Stephen Orys

Stephen Oryszczuk

By Stephen Oryszczuk, Foreign editor of the Jewish News

On Monday the alarm clock on nuclear negotiations between Iran and the West will ring, and everyone will wake up to a deal or a delay. It’s serious stuff, yet the hysteria surrounding the Iranian nuclear threat has all but petered off.

Time was when the world saw everything through an Iranian lens. Whether it was funding terror, building bombs, or wanting to wipe Israel from the map, if it was nasty, it was Iran. Something evil afoot? It’ll be them mullahs again.

All this reached a crescendo when a Western coalition extended sanctions that had first been slapped on the Islamic Republic at its birth in 1979, and added to ever since.

At first, the ayatollahs and their prickly former puppet president, Mahmoud Ahmadinejad, seemed happy to keep rattling sabres and trading barbs as the Iranian economy nose-dived, so long as they had their nuclear programme. All the while, the US and Israel warned that “all options are on the table” as drones hovered, Iranian scientists were killed and computer bugs silently slowed enrichment.

It all quietened down when Iranian elections threw up a pragmatic president who, while still reporting to an anti-Semitic ayatollah, reached out to Jews and the West on the nuclear issue and others. Ever since, Hassan Rouhani has forged his own path, talking to Obama, meeting Cameron and making good on an interim nuclear deal.

A leopard doesn’t change its spots, but it does learn which fights to pick. Yet times change, as does the lie of the land, and this year one threat has spectacularly superseded all others: the bloodstained terrorists of Islamic State (IS). Rich, organised and armed to the teeth, they have stunned the world with their whirlwind “caliphate,” their ability to keep hold of their winnings and their appetite to fight on all fronts.

These guys are so bad they make Osama and the mullahs look moderate. So the world’s gaze – long locked on Tehran – has turned, which is a headache for Jerusalem. As a BICOM spokesman concurs: “A key concern for Israel is that the current international focus on stopping the advance of IS will take pressure off Iran and its nuclear programme, especially with Western leaders reaching out to Iran as a potential partner in the fight against IS.”

Efforts are being made to re-exert that pressure and Israel’s supporters lost little time criticising Obama over his Iranian rapprochement. Republican House Speaker John Boehner said: “When the president discusses Israel and Iran, it is hard to tell who he thinks is America’s friend and who he thinks is America’s enemy.”

But Benjamin Netanyahu’s critics think the Israeli Prime Minister may have blown it.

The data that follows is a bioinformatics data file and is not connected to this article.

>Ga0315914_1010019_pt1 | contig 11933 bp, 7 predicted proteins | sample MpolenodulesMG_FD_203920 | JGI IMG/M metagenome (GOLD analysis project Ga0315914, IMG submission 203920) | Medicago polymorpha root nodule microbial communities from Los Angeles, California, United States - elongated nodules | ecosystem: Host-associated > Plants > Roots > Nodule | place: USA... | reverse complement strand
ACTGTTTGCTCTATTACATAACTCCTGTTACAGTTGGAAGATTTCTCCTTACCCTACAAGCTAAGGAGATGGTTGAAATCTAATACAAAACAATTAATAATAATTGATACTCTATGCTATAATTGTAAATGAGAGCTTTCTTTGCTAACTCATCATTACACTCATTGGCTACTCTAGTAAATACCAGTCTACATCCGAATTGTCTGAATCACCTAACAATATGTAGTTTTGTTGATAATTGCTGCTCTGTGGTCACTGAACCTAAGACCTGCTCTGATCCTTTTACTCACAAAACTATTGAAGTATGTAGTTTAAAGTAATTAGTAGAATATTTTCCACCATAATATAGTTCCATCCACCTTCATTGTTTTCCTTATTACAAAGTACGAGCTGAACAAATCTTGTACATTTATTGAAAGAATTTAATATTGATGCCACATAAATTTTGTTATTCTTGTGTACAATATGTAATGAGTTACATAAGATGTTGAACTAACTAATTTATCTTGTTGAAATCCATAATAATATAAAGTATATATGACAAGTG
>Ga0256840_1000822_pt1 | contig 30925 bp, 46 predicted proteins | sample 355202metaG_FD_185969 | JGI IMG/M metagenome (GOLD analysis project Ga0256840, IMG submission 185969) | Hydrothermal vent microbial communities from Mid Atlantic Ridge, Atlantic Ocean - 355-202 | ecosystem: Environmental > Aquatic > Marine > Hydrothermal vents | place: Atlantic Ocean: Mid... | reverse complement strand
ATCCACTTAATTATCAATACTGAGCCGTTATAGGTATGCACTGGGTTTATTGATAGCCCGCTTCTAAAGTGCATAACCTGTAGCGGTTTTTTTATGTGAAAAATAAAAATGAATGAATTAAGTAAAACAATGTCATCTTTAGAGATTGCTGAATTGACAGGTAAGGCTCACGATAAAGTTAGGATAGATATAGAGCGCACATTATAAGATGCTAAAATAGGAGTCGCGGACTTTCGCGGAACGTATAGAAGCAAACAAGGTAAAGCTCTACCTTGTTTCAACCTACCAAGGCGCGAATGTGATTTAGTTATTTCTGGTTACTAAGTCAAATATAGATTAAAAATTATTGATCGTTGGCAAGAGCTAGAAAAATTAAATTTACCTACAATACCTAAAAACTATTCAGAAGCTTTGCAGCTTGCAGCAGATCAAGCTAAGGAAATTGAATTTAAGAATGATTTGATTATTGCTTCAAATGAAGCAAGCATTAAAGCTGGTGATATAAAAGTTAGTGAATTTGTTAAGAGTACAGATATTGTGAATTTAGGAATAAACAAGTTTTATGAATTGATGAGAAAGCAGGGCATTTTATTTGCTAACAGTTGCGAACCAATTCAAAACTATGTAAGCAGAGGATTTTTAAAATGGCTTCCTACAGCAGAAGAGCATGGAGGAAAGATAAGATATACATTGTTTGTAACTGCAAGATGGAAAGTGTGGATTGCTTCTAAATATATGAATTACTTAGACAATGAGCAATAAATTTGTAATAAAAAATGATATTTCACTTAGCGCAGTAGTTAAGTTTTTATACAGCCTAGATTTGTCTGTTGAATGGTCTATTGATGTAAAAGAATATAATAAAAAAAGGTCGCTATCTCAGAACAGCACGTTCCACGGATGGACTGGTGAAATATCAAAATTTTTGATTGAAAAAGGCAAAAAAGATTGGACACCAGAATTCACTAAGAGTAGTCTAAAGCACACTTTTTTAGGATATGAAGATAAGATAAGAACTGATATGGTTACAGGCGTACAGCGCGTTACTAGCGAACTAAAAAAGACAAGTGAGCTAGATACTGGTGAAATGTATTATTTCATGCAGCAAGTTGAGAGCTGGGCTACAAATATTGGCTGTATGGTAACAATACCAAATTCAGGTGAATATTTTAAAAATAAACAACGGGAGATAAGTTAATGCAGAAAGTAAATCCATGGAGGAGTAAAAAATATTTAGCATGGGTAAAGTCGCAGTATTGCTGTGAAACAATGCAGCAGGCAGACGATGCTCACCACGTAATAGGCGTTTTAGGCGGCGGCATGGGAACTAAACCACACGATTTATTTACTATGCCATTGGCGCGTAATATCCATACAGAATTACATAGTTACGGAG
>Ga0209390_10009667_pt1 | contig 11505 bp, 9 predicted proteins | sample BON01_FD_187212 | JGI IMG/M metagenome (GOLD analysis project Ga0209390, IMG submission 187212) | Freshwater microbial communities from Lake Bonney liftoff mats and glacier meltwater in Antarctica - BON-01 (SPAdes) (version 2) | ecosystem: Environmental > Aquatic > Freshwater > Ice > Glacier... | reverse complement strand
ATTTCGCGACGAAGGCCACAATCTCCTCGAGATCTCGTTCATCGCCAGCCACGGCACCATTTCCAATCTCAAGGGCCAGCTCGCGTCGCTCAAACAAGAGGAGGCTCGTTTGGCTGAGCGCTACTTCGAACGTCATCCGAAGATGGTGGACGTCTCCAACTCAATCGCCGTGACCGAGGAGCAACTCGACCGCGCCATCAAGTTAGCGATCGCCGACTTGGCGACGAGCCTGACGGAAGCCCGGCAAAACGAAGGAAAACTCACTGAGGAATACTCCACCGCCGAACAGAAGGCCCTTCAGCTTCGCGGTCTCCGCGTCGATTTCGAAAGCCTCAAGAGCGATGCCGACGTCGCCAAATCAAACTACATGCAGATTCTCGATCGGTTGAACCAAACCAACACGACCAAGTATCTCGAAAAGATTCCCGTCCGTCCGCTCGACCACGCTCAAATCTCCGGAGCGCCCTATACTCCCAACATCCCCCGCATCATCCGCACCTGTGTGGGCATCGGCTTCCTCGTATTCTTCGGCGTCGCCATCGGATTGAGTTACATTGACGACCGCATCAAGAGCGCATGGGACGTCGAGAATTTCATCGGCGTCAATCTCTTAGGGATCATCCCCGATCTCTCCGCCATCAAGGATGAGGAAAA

Gaza, settlement expansion, closing al-Aqsa mosque, banning Palestinians from buses – any one of these could have been the final straw in the Obama-Bibi breakdown. It’s already an open secret US mediators lay most of the blame for the failures of the peace process at Israel’s door.

A Sajjil missile is displayed by Iran's Revolutionary Guard, in front of a portrait of the Iranian supreme leader Ayatollah Ali Khamenei

A Sajjil missile is displayed by Iran’s Revolutionary Guard, in front of a portrait of the Iranian supreme leader Ayatollah Ali Khamenei

 

Whatever the two states say publicly, Israeli influence on a second-term Obama is waning.

Two years ago, could anyone imagine a senior White House aide calling Netanyahu a “chickens**t” and living to tell the tale? Could anyone have foreseen the Israeli Defence Minister requesting meetings in Washington and being turned down?

Senior Israelis think the aide’s comment was an attempt “to pre-empt [Netanyahu’s] criticism of an imminent and highly problematic deal with Iran,” so someone clearly thinks a deal is on. Both sides are planning accordingly.

This is a game of chess between “allies” and Obama is fighting back.

Bibi has previously (and successfully) appealed directly to that seat of US government best known for its unflinching support for Israel, but the White House planned to bypass a vote in Congress.

Now the Senate is Republican, the tables have turned yet again. It’s a high stakes game. Israel alone hopes the deadline ends in deadlock. To a pre-election Netanyahu, who built much of his career on Iran, a nuclear deal is an existential threat.

If it is agreed, he’ll say, the economic vice that forced Rouhani to the table will be loosened, and the motivation for good behaviour will be lost. The West says a deal elicits good behaviour, that to get something you need to give something, and that you don’t cut off your payload to spite your fuel tanks, or words to that effect.

Like any good drama, the ending is anyone’s guess, so we’ll all be glued to our screens to watch it unfurl.

For threat addicts who’ve missed their ‘Iran fix,’ 24 November looks gluttonous.